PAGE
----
On May 8, 1886, John S. Pemberton created a drink called Coca-Cola (NYSE:KO). It was served nine times a day to the customers at a single soda fountain in Atlanta, Georgia. By 1895, Coke was consumed in every state of the country. By the time the company sold shares to the public in 1919, Coca-Cola was opening bottling plants around the world from the Philippines to Europe.
Coca-Cola's initial public offering (IPO) was on Sept. 5, 1919. Shares of the company were first sold at $40 per share. The stock has split 11 times over the years, including one stock dividend in 1927. Unfortunately, a stock split is not free money. You receive more shares, but the stock price is cut proportionally so that the value of your investment stays the same.
If you are lucky enough to have had a great-grandfather or -grandmother buy one share of Coke stock at the IPO price -- which might have happened if your relatives are from Quincy, Florida -- that one share would have turned into 9,216 shares after all the stock splits. Those shares would be worth $486,604 today at the current market quote of $52.80 per share.
A $1,000 investment in Coke stock at the IPO price would have purchased 25 shares. After all the stock splits, you would own 230,400 shares worth $12,165,120. Not bad for a company that started with a single drink served at Jacobs' Pharmacy in Atlanta 133 years ago.
But what about dividends?
Coca-Cola is a true Dividend King. The company has paid a dividend every quarter since 1920 and has increased the dividend for 55 straight years.
Based on the current quarterly payout of $0.40 per share, your 230,400 shares would be earning you $92,160 in income per quarter. That's $368,640 every year.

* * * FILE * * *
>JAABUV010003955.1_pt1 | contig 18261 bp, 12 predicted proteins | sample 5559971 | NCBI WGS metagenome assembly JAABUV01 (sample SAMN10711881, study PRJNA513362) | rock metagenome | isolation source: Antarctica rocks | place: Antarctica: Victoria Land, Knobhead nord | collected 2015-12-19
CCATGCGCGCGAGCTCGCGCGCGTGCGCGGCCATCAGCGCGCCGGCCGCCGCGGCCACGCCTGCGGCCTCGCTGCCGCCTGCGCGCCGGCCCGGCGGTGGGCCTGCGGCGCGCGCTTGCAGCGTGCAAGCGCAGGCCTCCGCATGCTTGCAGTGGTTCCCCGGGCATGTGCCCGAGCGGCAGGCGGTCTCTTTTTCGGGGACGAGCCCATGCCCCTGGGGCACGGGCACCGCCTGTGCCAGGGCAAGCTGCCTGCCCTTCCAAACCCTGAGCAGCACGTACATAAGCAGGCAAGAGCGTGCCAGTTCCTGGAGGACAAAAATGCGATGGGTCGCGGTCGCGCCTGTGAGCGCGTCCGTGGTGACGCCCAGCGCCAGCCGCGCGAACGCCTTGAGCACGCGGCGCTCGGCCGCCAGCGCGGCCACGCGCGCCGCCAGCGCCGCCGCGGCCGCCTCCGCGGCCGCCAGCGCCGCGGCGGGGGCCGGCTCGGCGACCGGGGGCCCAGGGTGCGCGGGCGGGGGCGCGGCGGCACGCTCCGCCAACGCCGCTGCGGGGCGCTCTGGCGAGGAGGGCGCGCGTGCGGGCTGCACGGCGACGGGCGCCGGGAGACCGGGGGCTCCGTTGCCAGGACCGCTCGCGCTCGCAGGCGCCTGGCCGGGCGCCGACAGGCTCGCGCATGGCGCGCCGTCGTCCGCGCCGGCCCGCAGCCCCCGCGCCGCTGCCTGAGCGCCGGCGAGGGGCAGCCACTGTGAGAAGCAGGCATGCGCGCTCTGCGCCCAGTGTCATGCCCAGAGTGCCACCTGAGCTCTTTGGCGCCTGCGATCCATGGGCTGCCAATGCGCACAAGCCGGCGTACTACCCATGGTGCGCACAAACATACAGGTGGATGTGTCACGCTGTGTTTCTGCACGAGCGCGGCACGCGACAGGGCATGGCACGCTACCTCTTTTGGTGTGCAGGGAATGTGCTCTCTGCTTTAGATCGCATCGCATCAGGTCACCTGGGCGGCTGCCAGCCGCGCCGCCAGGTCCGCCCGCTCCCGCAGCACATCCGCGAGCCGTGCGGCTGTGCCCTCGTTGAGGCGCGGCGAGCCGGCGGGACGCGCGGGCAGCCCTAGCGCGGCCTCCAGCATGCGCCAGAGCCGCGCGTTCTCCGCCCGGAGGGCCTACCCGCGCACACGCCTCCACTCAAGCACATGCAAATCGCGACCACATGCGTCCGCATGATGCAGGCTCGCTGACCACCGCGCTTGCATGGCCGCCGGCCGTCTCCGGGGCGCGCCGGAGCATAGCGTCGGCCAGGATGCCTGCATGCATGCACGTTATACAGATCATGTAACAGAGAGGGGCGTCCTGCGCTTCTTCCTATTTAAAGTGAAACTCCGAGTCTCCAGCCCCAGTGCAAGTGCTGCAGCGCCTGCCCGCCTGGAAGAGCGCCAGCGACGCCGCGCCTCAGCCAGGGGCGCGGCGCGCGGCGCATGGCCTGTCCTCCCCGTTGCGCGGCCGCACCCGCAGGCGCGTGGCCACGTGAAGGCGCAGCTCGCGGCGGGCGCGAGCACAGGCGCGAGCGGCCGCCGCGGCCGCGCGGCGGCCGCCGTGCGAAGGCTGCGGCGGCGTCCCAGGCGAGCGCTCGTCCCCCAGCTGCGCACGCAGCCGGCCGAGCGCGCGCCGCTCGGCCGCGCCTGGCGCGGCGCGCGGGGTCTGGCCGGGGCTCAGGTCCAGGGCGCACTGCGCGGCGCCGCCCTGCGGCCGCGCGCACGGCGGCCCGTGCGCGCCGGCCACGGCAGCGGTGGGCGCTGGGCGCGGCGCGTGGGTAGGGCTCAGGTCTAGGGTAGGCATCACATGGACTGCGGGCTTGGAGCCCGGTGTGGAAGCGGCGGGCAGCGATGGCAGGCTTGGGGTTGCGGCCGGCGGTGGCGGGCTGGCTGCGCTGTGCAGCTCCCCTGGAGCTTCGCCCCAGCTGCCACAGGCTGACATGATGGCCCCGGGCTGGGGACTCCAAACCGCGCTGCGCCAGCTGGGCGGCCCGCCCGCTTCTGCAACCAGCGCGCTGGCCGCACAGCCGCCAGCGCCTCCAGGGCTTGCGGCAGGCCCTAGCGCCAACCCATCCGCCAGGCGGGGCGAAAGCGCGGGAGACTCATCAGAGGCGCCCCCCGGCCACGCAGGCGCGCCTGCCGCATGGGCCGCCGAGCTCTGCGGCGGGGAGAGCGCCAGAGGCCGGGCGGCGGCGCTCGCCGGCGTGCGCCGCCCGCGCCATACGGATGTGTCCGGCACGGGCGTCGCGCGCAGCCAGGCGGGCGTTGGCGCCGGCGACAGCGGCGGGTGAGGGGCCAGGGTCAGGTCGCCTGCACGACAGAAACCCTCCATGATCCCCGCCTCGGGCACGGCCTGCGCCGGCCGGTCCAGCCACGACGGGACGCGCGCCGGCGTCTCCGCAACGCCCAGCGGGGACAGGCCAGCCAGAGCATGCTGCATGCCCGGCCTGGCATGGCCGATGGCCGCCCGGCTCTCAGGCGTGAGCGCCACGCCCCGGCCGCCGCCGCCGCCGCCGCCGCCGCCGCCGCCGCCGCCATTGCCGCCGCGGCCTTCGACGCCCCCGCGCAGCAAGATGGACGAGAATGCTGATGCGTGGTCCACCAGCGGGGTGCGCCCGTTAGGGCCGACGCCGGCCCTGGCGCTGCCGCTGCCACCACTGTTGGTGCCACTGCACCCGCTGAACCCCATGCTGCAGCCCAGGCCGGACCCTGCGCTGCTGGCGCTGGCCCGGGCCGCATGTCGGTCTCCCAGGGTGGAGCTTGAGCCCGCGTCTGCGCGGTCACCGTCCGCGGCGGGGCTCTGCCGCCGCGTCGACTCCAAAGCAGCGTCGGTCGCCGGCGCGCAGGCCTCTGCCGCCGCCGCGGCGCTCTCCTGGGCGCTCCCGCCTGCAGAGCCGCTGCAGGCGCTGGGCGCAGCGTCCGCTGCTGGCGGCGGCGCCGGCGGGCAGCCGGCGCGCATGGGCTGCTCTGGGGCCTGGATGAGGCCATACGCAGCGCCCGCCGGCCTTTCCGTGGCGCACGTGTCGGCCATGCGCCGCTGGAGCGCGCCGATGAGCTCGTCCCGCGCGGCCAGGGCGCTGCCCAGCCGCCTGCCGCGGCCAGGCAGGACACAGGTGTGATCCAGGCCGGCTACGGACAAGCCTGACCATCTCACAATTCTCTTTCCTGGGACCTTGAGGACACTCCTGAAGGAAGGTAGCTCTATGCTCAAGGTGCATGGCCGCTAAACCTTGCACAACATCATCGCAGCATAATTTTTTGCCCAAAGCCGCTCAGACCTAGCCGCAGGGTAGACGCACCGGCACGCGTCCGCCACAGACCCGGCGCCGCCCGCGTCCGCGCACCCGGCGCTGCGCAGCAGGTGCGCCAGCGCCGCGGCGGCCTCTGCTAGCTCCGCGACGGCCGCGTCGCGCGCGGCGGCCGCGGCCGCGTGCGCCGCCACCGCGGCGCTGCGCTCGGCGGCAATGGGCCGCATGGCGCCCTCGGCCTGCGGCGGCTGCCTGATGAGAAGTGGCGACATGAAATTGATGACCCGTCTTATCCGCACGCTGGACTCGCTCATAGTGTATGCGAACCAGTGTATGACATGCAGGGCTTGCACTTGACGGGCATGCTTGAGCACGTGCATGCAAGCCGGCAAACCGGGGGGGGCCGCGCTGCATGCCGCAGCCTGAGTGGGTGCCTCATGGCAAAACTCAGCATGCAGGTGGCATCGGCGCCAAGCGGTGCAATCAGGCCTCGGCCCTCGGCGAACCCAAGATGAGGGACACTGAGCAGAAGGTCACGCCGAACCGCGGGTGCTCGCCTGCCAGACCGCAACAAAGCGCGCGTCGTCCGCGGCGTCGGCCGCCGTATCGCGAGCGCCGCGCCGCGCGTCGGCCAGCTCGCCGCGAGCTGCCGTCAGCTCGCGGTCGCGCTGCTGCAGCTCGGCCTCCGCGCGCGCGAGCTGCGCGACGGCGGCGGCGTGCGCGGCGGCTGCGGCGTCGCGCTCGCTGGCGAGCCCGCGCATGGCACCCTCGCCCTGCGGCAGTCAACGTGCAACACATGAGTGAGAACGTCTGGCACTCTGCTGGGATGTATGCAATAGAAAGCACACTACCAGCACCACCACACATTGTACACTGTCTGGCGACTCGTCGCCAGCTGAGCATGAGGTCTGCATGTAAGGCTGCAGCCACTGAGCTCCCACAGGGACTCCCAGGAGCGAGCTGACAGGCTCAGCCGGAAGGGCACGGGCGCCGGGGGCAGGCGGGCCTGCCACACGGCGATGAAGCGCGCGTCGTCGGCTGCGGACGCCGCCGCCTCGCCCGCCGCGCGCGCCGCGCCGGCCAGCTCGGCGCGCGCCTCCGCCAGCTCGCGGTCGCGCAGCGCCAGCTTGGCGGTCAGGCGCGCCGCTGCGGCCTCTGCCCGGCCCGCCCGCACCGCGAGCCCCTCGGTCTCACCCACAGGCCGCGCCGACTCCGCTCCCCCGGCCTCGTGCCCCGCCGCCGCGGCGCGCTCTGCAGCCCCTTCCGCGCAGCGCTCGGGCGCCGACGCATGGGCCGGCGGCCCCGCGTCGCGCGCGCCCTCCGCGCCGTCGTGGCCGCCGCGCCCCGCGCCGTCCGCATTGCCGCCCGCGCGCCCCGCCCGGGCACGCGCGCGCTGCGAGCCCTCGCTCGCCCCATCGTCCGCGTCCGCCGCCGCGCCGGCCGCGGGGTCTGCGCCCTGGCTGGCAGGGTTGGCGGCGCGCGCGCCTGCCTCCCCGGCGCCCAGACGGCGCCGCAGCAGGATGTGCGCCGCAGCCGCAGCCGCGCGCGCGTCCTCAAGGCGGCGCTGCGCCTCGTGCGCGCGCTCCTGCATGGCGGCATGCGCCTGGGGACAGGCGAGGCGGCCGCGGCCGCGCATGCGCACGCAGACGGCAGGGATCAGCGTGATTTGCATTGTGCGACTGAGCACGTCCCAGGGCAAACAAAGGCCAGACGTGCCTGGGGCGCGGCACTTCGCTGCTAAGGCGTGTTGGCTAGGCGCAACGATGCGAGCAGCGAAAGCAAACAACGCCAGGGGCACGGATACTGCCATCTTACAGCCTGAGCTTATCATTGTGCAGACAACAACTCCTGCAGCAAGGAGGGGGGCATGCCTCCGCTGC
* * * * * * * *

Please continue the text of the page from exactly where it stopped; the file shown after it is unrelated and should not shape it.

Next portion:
I don't know whether I'd be more pleased to own $12 million worth of the stock or receive a six-figure income compliments of Coca-Cola. That's a sweet reward for sticking with a company through a Great Depression, wars, and several recessions over the last century.
The company says that the secret formula for Coke has been locked up in a vault in a bank in Atlanta since 1925. If I was lucky enough to own that much Coke stock, I would hope so.
The formula that makes Coca-Cola is obviously invaluable. It's estimated that if all the ounces of Coke ever produced were put in eight-ounce bottles and laid end to end, they could create a bridge to the moon and back 2,051 times. That's nearly half a billion miles of bottles.
As for those Coke bottles, there was genius thinking behind their conception. The iconic contour shape of the old Coke bottles was first designed in 1915, and the shape had a specific purpose. The Coca-Cola Company wanted the bottle to be unique so that "it could be recognized by feel in the dark or identified lying broken on the ground."